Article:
I was going to write in my post yesterday about how I’d finally caved. Yesterday I did the thing I never thought I’d do. I put the boy in the Baby Einstein jumper thingy, and stuck him in front of the TV with a Baby Einstein DVD.
I stayed nearby and said things like “Wow, look at the bubbles.” And “Pretty, red, spinning top.” (A propos of the study that came out blaming BE DVDs for delayed language development, and the president of the company going on Larry King Live to defend her product: They’re video ‘board books.’ You’re supposed to watch them with the child and talk to them about the images, she said, essentially.)
The boy seemed to enjoy the video more this time than the first time we’d all watched it together — then more out of curiosity than for me to get a break.
He’s seen it one other time with Scott also. Three full viewings.
I’m hyper aware of that fact now that a study has come out linking TV watching with autism. You’d think I would have been scared by the ADHD links previously discovered, but since I’d never read an article about it (until today), I was only mildly concerned up to now. As in, “Honey, cover the boy’s eyes while I fast forward through the commercials.”
Not that we let him watch much TV. (This statement may be tantamount to admitting to spanking or worse.) Just that sometimes we let him watch with us for a bit, occasionally.
I’m not sure if the weeks and weeks of newborn nursing marathons during which I barely recall leaving the bed and during which I watched copious amounts of TV — would those count as harmful too? I’m thinking not since the boy wasn’t looking at it. Cross fingers.
Back then, during those early months, I remember mentioning to the pediatrician that I was watching a lot of TV while nursing and asking if it would harm the baby and he just shrugged and raised his eyebrows — cryptic, yet seeming to convey that it might not be a good idea but he wasn’t going to tell me what to do. He could have been more helpful than that. But again, we no longer see that pediatrician.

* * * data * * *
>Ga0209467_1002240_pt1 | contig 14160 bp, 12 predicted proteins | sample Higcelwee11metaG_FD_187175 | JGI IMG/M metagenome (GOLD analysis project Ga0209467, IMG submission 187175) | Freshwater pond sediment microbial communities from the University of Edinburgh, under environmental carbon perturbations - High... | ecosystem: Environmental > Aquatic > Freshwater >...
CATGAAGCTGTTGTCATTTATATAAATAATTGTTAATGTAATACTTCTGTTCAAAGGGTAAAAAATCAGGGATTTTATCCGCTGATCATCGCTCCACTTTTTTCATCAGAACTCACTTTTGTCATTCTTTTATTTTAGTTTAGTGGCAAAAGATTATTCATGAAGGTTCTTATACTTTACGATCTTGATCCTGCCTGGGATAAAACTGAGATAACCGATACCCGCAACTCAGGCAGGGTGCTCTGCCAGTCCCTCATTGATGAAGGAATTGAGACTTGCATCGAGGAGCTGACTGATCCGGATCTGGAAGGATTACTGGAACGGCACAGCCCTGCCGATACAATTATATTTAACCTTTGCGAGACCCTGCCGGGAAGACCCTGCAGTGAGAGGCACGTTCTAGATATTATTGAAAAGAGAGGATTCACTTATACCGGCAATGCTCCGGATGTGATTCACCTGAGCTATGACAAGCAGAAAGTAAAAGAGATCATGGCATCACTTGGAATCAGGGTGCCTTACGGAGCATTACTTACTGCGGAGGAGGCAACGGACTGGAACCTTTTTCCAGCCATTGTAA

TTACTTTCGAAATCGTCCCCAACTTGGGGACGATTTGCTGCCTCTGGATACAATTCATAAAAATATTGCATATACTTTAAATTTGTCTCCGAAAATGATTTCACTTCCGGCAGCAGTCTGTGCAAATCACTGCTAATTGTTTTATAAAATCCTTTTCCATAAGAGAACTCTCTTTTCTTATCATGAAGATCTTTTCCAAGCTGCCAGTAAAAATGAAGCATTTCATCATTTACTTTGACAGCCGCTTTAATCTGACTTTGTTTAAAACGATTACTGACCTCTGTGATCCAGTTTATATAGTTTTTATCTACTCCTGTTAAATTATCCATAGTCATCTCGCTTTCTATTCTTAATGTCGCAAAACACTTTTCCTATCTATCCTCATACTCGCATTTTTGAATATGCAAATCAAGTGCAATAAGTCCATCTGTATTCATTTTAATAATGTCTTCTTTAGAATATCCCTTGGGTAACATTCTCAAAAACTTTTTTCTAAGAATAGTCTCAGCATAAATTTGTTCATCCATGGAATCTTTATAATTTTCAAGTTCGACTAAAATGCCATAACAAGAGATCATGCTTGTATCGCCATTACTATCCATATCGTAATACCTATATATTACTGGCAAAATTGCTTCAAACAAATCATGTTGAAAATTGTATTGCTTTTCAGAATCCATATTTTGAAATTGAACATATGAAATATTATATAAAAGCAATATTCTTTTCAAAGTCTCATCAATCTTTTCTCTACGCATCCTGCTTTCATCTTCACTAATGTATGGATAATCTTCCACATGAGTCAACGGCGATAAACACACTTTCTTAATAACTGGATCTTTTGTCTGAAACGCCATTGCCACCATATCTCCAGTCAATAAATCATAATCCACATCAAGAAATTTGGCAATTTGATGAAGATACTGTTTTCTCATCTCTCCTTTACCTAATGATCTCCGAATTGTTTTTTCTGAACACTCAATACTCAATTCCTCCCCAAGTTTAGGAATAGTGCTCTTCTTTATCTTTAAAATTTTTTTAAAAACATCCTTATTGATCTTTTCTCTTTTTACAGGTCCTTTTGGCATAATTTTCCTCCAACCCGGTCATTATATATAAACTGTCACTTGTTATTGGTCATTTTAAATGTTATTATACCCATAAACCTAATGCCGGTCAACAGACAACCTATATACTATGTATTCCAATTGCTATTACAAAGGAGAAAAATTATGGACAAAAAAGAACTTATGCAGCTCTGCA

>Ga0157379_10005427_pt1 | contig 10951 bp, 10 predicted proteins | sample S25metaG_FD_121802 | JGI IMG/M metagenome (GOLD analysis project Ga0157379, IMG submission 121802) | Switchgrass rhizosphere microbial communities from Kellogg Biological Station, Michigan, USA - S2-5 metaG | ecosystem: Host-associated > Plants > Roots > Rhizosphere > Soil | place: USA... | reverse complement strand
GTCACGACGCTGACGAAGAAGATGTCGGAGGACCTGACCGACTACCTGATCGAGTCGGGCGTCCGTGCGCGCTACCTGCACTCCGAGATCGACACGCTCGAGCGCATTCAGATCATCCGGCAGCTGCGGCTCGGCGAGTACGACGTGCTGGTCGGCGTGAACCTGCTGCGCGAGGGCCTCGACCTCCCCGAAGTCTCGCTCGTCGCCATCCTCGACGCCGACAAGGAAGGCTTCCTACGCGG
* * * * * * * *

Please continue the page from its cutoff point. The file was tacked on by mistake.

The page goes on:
Here’s an excerpt from the Salon.com article (first line refers to all video-type media, cell phones, computer games, etc. — oh wait, what if that means computer screens too???):
If screen images cause harm to brain development in the young, the proliferation of these TV-like devices may bode ill for the future. The aggressive marketing of Teletubbies, Baby Einstein videos, and similar products intended to encourage television watching by toddlers may turn out to have been a nightmarish mistake.
If television viewing by toddlers is a factor in autism, the parents of afflicted children should not reproach themselves, as there was no warning of this risk. Now there is: The American Academy of Pediatrics currently recommends against any TV for children under the age of 2. Waldman thinks that until more is known about what triggers autism, families with children under the age of 3 should get them away from the television and keep them away.
Researchers might also turn new attention to study of the Amish. Autism is rare in Amish society, and the standing assumption has been that this is because most Amish refuse to vaccinate children. The Amish also do not watch television.
That’s it. I’m moving to the country and raising goats.